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The North Carolina Zoo's aviary is closing permanently

North Carolina Zoo
The R.J. Reynolds Forest Aviary was home to 93 birds of 33 different species, such as the Victoria crowned pigeons pictured here. It also featured more than 2,000 plants of 450 species.

The North Carolina Zoo is closingits aviary permenantly.

The high humidity indoor environment required for the exhibit had taken its toll on the 40-year-old structure, which was in need of significant repairs, zoo officials said Thursday.

All but a few of the 93 birds of 33 species, such as flamingos and parrots, will be relocated to other certified facilities.

"Probably the biggest thing we have to do is catch the birds in the aviary," said Debbie Zombeck with the North Carolina Zoo. "We have feed stations set up in what we call trap cage enclosures.. They’re maybe 12-by-12 feet in diameter and the birds are used to going in there to feed every day. And then we have a door that we can pull down real quickly when the right bird goes inside. And that’s how we trap them and then transport them down to one of our holding facilities".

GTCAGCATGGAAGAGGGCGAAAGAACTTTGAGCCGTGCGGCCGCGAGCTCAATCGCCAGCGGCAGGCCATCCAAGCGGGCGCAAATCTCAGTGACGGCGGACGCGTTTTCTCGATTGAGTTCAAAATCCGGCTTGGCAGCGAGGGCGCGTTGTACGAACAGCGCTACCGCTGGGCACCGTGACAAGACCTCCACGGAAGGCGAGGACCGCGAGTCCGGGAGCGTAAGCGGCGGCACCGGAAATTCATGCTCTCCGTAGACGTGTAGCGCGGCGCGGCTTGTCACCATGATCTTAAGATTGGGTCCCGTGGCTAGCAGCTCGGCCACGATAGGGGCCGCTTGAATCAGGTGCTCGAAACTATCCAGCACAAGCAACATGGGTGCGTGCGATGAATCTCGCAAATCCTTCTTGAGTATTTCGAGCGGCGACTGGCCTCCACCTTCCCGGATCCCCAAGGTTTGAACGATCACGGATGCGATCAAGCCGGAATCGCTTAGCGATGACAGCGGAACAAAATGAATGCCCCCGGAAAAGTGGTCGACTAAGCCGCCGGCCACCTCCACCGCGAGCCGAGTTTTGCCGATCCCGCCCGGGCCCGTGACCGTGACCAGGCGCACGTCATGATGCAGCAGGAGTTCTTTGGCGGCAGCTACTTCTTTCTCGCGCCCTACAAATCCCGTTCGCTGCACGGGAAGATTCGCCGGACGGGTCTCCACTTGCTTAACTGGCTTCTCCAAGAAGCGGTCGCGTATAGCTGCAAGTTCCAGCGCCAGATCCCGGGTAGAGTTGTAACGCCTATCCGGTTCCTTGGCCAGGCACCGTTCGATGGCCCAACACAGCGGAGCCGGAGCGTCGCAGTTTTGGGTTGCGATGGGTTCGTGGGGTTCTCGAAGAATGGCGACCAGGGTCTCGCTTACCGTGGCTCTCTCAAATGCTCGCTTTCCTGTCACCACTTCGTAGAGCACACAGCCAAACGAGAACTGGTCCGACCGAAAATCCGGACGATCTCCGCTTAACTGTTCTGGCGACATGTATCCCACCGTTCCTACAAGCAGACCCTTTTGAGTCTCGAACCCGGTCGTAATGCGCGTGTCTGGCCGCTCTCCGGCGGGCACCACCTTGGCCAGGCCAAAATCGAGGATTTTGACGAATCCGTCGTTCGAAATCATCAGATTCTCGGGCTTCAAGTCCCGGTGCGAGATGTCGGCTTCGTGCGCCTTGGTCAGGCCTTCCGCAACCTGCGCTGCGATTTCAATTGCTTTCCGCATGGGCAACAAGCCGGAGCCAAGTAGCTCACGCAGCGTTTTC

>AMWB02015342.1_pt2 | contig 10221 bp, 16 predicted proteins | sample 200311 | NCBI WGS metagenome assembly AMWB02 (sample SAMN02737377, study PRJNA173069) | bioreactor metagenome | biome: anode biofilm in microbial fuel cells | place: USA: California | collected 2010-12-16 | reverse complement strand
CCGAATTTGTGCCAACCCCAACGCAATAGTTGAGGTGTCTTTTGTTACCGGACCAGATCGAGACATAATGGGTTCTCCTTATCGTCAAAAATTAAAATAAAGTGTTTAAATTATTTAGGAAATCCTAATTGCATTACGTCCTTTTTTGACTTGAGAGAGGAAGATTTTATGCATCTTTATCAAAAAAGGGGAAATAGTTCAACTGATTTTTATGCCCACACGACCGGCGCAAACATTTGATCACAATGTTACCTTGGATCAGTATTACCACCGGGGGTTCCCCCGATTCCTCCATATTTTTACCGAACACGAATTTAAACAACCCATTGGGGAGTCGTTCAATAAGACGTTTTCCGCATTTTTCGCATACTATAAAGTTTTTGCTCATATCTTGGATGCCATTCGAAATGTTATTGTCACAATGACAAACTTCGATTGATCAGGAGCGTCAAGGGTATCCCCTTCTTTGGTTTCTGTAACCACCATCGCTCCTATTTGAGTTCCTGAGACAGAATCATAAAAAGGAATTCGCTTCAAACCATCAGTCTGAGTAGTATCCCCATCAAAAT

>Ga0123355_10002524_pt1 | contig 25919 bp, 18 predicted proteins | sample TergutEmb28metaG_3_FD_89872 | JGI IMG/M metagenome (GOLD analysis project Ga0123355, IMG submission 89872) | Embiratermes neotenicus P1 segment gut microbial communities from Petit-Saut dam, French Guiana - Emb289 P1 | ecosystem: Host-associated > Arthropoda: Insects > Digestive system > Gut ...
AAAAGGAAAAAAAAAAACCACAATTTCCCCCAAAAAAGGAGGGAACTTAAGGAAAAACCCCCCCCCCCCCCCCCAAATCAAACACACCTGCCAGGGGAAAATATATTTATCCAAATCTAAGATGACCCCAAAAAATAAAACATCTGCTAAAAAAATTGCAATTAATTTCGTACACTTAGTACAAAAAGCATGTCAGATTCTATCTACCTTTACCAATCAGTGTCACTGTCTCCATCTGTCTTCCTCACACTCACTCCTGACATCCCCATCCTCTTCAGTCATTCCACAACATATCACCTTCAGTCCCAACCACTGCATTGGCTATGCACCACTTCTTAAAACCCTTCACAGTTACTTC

About 10 birds are staying, Zombeck said. Some will be relocated to the desert habitat at the zoo, and a few older birds will retire to the off-exhibit breeding facility.

The aviary has been closed since Jan. 24 as a precaution against the avian flu that’s been detected in wild birds and poultry in the state.

The habitat has also been home to 450 species of plants.

According to a news release, no zoo staff will lose their jobs, but some may be reassigned.

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Jeanne is a producer for All Things Considered on WFAE. She previously worked at NPR member station WUGA in Athens, Georgia, where se graduated from the University of Georgia with a degree in journalism. Jeanne originally grew up outside of Atlanta, Georgia.